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Texas tragedy renews calls for mental health resources in Utah schools

Posted at 9:26 PM, May 24, 2022
and last updated 2022-05-25 00:27:16-04

SALT LAKE CITY — Tuesday's tragic mass shooting at a Texas elementary school has devastated educators in Utah.

“It's not normal to lose kids when they're 10 years old," said Heidi Matthews, the president of the Utah Education Association. "It is not normal to have our schools be the place of violence. We must do something about it."

There were 16 school shootings in the U.S. in 2011, according to recent data from the Center for Homeland Defense and Security. There were 249 in 2021 — the greatest number of incidents in recorded history. The next highest year was 2019, with 119 shootings.

“We have such a profound trust placed in us in our schools," said Matthews. "To think of school being a place where kids might not come home one day, it's just it's devastating. It's heartbreaking, and I'm just, I'm just enraged.”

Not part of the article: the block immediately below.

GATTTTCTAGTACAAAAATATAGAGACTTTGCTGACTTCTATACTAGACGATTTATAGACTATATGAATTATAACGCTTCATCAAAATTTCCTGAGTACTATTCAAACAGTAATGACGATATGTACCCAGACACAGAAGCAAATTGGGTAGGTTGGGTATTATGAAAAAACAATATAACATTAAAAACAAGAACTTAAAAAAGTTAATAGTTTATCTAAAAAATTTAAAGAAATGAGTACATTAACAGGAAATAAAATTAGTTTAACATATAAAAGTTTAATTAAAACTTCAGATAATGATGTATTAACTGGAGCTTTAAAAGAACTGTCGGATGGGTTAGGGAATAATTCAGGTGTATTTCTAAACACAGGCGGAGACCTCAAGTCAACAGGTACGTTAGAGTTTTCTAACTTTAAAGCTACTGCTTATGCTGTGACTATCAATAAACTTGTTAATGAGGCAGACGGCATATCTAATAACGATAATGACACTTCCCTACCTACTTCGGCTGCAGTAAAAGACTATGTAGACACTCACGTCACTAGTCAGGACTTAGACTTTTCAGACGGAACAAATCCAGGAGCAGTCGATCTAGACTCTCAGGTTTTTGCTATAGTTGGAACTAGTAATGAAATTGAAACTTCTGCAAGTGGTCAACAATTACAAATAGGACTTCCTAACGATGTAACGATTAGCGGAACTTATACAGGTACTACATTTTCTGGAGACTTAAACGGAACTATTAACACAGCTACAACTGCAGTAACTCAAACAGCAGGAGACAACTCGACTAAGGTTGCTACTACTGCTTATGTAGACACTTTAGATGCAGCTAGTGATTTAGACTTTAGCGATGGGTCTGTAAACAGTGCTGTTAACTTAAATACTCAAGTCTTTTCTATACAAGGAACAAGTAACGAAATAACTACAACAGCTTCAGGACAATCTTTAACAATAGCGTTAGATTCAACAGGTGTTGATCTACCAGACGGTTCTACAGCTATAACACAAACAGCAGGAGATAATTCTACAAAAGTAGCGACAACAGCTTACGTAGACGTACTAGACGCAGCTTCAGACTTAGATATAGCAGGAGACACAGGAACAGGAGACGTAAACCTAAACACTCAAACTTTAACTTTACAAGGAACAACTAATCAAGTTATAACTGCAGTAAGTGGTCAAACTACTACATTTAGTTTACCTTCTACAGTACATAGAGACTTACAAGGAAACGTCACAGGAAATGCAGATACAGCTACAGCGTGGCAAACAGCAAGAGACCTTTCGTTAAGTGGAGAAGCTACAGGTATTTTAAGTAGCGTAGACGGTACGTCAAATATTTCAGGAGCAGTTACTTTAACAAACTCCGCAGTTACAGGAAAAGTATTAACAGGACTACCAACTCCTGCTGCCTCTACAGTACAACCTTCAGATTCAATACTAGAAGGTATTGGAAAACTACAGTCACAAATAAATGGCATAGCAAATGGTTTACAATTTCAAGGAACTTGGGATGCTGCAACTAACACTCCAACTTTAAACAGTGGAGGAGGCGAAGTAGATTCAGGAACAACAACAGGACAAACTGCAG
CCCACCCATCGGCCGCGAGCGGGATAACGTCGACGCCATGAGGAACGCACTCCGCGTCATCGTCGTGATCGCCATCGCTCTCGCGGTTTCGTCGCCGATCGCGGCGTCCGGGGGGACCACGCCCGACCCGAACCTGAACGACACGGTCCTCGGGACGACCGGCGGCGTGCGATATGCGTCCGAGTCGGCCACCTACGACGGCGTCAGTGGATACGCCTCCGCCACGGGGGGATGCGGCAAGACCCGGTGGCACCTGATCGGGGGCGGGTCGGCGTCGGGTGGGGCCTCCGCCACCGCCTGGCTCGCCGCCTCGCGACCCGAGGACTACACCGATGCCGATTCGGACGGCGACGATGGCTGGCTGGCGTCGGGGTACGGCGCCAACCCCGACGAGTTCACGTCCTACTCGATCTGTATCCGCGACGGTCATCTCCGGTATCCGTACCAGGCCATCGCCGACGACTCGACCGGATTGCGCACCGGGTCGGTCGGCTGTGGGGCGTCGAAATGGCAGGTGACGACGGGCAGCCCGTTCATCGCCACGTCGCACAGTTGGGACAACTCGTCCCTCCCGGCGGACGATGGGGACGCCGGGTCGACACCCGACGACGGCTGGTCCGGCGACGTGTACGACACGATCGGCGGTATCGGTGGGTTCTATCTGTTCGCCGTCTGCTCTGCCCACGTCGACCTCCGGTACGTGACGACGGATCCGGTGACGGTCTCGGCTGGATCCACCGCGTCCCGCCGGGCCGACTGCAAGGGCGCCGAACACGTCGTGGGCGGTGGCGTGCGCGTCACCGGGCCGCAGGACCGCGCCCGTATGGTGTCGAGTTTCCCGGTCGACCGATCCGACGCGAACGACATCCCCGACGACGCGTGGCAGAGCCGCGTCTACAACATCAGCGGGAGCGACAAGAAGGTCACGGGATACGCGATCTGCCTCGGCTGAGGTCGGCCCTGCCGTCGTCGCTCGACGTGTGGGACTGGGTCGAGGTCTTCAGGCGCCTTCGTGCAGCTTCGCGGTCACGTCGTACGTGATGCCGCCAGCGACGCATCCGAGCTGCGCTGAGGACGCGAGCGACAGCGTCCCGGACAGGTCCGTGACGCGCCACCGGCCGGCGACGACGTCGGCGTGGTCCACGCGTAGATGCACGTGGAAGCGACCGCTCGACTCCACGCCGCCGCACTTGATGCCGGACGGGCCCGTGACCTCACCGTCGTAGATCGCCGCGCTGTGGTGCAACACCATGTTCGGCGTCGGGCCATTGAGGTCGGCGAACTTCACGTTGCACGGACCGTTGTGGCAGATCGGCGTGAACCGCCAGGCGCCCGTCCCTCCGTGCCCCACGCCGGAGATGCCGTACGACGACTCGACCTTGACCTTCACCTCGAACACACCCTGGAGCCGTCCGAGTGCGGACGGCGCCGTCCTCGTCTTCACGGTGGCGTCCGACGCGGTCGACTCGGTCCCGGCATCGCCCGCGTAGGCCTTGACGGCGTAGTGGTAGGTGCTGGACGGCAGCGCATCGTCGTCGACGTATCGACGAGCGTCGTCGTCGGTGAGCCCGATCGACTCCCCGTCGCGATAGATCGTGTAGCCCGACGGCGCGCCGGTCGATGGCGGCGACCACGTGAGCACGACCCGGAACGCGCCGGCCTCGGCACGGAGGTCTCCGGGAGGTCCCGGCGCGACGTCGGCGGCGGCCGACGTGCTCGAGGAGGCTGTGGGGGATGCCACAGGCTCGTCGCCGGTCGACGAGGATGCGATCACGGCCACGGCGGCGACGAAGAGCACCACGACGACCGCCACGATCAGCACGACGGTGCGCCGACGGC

The Utah PTA has been advocating for a bill proposed by State Senator Daniel Thatcher that would bring students more resources for mental health and suicide prevention.

PTA President Stacey Mollinet says schools need more nurses, social workers and school psychologists.

“The problem really is not the safety of our schools," she said. "Our schools have implemented increased safety measures. They have locked perimeter doors, they keep track of all the guests that come in. And in fact, resources have shown that our schools are one of the safest places for our children to be, but the real problem lies in the added burden that is on our educators right now.”

The Utah Education Association echoes the PTA's advocacy; Matthews says the solutions schools have tried aren’t working.

“We need to have safe schools for our students that are the best learning environments that we can have for them," she said. "We know that putting metal detectors and all of those kinds of things doesn't create that environment.”

Although no school in Utah has seen a tragedy like this, these education leaders agree that it could happen anywhere.

“That’s just news no parent ever wants to hear," said Mollinet. "My heart just broke for those parents and those families in that community."